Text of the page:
No one likes road construction. Between the traffic and the rerouting, slowdowns occur and headaches ensue. But perhaps worst of all are roadblocks, where we thought we had a clear path only to find our planned route blocked.
Last month we talked about some of the perceived roadblocks of moving to lean accounting. Perhaps you scanned those and none of them seemed to apply to your situation, yet you’re still struggling to move to lean accounting. It should be easy to move to a simpler accounting process, right? But sometimes, the bigger the business, the harder it is to just keep focus on the cash flow. If you’re still pushing for lean accounting, there could be a few more orange construction cones in the way.
Don’t remember the first few roadblocks? Refresh your memory here.
Roadblock 5: Precision Does Not Always Equal Accuracy
This actually hearkens back to the time-to-close roadblock. Businesses want their data to be accurate before they close the books. That, in and of itself, is not a bad thing; but even if your business software allows for costs that go down to the hundredth or thousandth decimal place, looks can be deceiving. A number that long can be precise without being accurate.
Fortunately, GAAP (Generally Accepted Accounting Principles) don’t require a number that precise. They do, however, want accuracy. GAAP wants to ensure that financial information helps leadership make decisions. Cash flow—the focus of lean accounting—does that. Knowing your overhead costs down to the most minute percentage of a cent? Not as much.
Roadblock 6: Financial Reports Drive Decisions
This one might seem contradictory to the previous roadblock. After all, didn’t we just say that financial information should help make decisions? Absolutely. What you don’t want, however, is for your reports to cause someone to create a “win” that really isn’t there.
How many times have you heard a sales leader remark that numbers are down and sales needs to make a push for the end of the month/quarter/year? Magically, sales makes the numbers by the deadline, and you might be tempted to think their dedication and hard work paid off. It may not be new orders: It may actually be some accounting tweaks that moved a large order from next month over to this month instead. Voilà, the numbers are suddenly where they needed to be. Until next month, where you have to make up for what you pushed to last month to make those numbers … and the spiral grows.
It’s natural to want to do whatever it takes to make numbers that you’re held accountable for making. As much as possible, resist the urge to let those numbers drive your actions and put you in a numbers hole month after month. Lean accounting’s focus on cash flow reduces the creation of inefficient production that in the end, will cost you more.
Roadblock 7: The Accuracy of Financial Data
Financial data should, of course, be as accurate as possible. As it concerns cash, it typically is. Dollars and cents are absolutely measurable. But other data? That can get a little fuzzier.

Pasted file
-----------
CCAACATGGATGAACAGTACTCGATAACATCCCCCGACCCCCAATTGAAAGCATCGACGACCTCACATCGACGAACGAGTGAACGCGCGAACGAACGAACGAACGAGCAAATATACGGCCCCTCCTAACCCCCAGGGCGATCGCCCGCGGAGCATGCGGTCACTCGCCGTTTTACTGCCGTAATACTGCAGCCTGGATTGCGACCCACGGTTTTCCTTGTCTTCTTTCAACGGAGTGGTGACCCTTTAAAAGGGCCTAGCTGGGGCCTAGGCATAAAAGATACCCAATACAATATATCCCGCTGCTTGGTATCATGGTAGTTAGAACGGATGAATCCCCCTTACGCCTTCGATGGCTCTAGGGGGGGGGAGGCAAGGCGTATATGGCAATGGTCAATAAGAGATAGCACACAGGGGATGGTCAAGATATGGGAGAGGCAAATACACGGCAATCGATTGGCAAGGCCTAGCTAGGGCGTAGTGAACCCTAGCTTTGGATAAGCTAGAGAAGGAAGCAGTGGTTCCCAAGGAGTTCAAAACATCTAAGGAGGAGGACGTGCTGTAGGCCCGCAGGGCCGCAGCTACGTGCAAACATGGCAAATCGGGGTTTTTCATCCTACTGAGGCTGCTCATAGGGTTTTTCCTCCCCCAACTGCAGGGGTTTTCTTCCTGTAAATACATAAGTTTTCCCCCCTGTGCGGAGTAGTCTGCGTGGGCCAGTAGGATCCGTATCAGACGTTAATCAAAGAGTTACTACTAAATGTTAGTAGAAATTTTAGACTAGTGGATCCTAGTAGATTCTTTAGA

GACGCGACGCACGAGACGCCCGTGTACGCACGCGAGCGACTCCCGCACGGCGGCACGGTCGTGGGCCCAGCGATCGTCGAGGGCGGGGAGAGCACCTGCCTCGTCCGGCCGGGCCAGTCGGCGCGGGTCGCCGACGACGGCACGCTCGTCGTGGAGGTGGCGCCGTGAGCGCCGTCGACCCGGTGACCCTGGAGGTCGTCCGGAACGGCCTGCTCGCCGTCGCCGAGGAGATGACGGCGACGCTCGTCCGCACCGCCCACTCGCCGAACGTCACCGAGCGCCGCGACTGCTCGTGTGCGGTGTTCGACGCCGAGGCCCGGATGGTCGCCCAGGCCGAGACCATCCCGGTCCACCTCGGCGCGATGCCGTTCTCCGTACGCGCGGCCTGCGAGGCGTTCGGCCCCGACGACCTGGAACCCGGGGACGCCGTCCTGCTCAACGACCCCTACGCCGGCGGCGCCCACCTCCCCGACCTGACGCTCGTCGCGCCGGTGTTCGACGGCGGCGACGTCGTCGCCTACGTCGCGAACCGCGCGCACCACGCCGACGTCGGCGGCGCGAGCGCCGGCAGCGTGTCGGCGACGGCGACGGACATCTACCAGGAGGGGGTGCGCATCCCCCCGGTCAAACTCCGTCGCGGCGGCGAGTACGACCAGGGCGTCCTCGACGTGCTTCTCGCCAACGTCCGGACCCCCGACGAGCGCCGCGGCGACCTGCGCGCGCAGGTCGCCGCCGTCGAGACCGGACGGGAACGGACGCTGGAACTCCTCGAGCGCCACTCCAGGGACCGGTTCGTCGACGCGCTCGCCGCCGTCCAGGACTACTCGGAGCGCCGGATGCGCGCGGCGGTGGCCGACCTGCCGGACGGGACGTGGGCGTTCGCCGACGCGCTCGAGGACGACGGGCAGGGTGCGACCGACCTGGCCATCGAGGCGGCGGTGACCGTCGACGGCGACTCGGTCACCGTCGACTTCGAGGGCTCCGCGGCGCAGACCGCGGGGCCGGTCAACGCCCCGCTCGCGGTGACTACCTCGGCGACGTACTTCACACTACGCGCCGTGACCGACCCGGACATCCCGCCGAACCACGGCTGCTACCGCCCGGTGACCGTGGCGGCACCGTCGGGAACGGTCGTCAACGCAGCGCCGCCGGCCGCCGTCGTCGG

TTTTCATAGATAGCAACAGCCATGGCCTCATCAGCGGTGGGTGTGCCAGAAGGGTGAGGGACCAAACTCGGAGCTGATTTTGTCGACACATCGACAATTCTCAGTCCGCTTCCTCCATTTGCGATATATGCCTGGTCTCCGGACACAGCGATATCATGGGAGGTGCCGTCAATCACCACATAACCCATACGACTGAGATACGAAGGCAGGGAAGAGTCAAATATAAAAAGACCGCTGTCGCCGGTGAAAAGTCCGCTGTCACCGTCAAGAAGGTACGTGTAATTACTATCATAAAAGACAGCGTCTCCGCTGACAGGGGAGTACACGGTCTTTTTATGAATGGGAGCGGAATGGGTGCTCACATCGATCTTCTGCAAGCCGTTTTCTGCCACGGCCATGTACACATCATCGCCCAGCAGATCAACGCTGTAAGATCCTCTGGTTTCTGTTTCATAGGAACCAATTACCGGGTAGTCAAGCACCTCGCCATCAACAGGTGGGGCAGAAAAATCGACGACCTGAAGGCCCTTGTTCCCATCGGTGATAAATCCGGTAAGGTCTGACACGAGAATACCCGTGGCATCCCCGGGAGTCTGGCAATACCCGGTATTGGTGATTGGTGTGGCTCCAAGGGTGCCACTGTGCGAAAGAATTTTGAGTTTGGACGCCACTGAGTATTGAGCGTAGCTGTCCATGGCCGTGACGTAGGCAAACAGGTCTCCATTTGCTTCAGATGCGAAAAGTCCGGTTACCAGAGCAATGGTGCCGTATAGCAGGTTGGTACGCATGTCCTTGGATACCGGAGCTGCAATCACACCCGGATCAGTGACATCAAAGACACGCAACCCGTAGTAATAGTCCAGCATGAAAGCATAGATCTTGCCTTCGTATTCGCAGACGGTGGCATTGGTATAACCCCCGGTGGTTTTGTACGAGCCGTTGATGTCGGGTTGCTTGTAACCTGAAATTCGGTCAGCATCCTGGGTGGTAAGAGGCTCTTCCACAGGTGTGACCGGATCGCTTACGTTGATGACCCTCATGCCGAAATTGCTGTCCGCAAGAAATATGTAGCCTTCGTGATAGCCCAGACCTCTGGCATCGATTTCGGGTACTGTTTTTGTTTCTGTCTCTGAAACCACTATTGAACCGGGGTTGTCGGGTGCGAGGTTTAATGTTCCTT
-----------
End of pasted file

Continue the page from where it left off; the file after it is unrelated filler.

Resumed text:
Setup costs and inventory carrying costs are part of the economic order quantity (EOQ) metric. This metric is based on logic that says when volume rises, setup and inventory carrying costs both go down, and the EOQ is that perfect intersection between the two that results in the lowest per-unit cost. Unfortunately, this concept doesn’t work quite the way it’s promised.
While most companies estimate inventory carrying costs around 3 percent, depending on the business it could actually be as high as 40 percent. Not to mention that overhead ends up figured into setup costs, resulting in overstated numbers there, too.
To run lean, go back to that small business basic: Focus on the cash flow. And resist the urge to make decisions based on EOQ data.
Roadblock 8: Believing You Can Control Costs With Budgeting
Anyone who’s ever put together a budget knows the long and tedious process it becomes, and how teams might spend more time putting a budget together than they do sticking to it. Believe it or not, detailed budget forecasting might cause you more harm than good in the long run.
Financial analysis looks at—you guessed it—cash flow. What’s coming in? What’s going out? What will a necessary piece of equipment cost us? And as we’ve determined, anything based purely on cash flow will only help you move to lean accounting. Detailed budgets, however, often result in robbing Peter to pay Paul: In order to keep to an exact budget number, finance may determine to put an important equipment purchase on hold, not realizing that having that machinery could actually save the company money in the long run.
Smooth Sailing With Lean Accounting and PositiveVision
Each of these roadblocks to lean accounting can be solved by focusing on the exact thing that lean accounting focuses on: cash flow. Keep it simple by watching what comes in and what goes out. Additional data is not bad to track, but when it comes to accounting, make sure you stick to counting on what really counts.
Ready to make the switch to lean accounting? Having the right partner in place can help you blast through those roadblocks to make a swift and successful change. With PositiveVision, you have access to a top consultant that is committed to making sure its customers have the best software solutions for accurate—and lean—accounting. Set the stage now for your future success by switching to lean accounting with solutions from PositiveVision. Let’s get started now!